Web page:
Axiom Today predicted that Cyber ShockWave would be mind games, not war games, and indeed it was. I’m now preparing an analysis of the broadcast but for the sake of time I will release these four videos now which I grabbed from YouTube and edited in to digestible soundbyte clips. Please distribute freely.

Part I. Authority for Crisis

Part II. Actors of War

Part III. Federalized Toolkit

Part IV. Is The Public Scared?

6 Lessons From Microsoft v Cryptome

February 27, 2010

Yesterday I had a muted response to the contents of Microsoft Global Criminal Compliance Handbook, the leaked document at the centre of this week’s 24-hour shutdown of Cryptome.org. The fact that the documents were censored, albeit ineffectively, has made them more notorious than they rightly deserve. The documents stated the predictable capabilities of system administrators and explained how law enforcement can utilize this data when required by subpoena, court order, or warrant. They did not reveal that they provide government with carte blanche access, although it is troubling to see that there is a back-end administrative system built specifically for law enforcement considering there are reasons to suspect the requirements of law will not always be met. I am sure I am not alone with my concern that there could be constant “snooping” by individuals who are not legally authorized, or that legal authorization can come too readily, and that a victim would never know.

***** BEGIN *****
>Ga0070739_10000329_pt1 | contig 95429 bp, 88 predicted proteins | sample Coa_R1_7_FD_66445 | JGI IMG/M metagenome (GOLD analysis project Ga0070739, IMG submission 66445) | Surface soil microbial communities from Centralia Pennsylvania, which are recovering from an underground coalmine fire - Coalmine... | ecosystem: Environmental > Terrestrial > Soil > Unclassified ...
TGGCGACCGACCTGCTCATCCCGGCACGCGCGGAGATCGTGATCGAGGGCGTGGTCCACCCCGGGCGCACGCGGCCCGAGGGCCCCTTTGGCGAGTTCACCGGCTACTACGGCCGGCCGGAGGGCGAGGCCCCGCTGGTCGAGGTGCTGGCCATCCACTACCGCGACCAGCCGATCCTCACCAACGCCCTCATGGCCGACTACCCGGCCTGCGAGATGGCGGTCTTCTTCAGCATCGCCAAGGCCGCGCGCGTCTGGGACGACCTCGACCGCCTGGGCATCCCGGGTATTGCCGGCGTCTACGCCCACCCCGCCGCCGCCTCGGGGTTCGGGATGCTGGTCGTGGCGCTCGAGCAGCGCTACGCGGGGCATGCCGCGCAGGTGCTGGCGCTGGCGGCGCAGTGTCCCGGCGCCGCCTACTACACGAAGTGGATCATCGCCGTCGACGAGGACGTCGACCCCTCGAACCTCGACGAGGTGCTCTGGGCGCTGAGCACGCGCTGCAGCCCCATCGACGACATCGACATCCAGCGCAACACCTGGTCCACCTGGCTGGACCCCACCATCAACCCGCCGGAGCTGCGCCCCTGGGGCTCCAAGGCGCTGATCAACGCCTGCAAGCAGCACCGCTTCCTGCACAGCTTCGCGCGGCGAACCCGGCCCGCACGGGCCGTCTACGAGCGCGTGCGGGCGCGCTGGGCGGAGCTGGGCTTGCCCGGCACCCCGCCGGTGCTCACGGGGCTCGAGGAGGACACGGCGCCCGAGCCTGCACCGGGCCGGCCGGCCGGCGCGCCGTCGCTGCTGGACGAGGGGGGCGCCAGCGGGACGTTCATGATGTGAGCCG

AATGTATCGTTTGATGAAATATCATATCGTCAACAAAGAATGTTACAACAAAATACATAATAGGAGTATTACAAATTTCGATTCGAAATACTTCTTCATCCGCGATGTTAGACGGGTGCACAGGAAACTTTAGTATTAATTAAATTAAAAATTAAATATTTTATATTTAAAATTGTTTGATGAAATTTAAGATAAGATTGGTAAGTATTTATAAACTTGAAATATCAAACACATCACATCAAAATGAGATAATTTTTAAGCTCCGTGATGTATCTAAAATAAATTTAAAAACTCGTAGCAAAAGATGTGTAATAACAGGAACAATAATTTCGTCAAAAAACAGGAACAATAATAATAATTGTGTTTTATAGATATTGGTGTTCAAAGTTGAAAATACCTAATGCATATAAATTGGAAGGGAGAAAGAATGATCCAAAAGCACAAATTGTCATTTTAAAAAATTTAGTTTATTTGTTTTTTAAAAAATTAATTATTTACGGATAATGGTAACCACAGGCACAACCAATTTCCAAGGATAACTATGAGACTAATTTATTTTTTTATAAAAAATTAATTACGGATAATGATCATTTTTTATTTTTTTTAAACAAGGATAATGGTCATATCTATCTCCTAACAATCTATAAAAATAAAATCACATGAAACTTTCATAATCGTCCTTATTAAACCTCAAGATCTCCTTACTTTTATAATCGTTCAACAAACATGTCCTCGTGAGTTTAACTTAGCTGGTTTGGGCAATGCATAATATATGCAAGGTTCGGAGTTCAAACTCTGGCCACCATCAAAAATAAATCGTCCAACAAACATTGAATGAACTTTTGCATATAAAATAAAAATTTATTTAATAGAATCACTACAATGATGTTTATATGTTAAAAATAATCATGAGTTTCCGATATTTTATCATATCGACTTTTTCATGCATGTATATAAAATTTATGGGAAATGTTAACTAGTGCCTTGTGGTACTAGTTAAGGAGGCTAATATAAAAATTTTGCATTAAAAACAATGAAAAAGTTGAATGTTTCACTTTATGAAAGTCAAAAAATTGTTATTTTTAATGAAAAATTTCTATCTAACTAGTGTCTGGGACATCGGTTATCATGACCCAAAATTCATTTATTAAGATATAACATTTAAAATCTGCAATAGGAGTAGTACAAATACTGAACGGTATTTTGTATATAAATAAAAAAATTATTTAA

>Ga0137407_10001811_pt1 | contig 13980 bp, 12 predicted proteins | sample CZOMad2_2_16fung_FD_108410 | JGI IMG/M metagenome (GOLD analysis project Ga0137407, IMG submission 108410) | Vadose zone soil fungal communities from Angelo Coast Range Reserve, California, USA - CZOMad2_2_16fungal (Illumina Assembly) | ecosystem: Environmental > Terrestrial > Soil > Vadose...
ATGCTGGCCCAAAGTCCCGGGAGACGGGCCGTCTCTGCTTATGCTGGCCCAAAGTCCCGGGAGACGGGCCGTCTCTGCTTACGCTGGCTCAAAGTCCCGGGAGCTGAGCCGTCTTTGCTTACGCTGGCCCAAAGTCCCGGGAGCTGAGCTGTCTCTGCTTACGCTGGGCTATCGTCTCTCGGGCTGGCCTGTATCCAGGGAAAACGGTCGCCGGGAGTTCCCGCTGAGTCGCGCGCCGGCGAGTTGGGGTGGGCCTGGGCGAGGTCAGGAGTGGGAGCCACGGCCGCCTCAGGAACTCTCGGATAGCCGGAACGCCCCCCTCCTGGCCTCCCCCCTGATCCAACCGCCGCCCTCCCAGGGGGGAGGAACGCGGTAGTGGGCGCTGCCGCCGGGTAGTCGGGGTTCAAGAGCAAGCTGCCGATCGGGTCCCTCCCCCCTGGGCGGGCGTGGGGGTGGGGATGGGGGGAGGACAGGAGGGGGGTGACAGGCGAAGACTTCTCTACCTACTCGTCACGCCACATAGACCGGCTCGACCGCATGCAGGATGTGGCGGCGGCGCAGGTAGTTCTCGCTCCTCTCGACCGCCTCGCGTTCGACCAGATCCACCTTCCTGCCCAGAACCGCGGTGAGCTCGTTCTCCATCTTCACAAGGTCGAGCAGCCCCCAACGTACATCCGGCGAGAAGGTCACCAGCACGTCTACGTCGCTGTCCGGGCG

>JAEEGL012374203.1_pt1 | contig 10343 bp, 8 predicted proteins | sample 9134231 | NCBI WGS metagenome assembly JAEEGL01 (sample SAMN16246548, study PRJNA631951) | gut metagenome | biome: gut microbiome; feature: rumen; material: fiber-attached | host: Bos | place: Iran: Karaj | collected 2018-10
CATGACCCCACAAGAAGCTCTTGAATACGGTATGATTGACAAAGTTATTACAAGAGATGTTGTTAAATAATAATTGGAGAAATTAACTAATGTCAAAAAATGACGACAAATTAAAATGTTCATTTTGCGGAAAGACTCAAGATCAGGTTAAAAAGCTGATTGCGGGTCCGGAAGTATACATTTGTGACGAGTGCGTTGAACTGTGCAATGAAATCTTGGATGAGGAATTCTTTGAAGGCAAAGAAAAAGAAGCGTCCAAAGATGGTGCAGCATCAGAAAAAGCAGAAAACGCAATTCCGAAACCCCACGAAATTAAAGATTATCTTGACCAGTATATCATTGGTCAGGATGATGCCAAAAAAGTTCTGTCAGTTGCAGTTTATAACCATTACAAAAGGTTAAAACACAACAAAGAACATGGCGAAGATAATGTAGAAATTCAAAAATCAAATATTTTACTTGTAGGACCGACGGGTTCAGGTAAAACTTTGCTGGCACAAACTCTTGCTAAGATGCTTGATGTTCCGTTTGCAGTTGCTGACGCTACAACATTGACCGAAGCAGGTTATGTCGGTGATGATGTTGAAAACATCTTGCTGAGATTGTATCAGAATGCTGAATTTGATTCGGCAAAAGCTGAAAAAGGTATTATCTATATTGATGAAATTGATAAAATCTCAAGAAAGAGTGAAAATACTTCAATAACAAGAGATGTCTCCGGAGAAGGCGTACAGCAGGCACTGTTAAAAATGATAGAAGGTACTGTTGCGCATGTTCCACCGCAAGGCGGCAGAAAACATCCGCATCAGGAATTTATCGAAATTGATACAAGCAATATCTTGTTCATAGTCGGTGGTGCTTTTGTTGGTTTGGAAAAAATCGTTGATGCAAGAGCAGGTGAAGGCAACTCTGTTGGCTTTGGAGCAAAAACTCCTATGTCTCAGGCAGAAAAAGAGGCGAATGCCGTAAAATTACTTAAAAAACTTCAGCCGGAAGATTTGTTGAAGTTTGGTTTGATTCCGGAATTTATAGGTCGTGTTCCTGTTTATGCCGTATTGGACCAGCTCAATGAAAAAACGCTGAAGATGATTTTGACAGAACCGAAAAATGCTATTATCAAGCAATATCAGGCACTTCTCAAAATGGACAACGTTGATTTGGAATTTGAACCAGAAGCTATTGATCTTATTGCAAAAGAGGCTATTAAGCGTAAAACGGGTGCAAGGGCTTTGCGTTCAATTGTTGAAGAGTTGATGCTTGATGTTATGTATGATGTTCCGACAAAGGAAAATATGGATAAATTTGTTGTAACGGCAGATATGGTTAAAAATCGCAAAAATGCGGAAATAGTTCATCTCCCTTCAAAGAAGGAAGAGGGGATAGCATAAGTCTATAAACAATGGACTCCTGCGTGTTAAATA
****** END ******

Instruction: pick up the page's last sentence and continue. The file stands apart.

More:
We can put that aside, for now, because vague concern is not necessary for this story. Instead we can look at the lessons from this particular case, which is not a story about a document; it is a story about abuse of power and the fight for Internet freedom.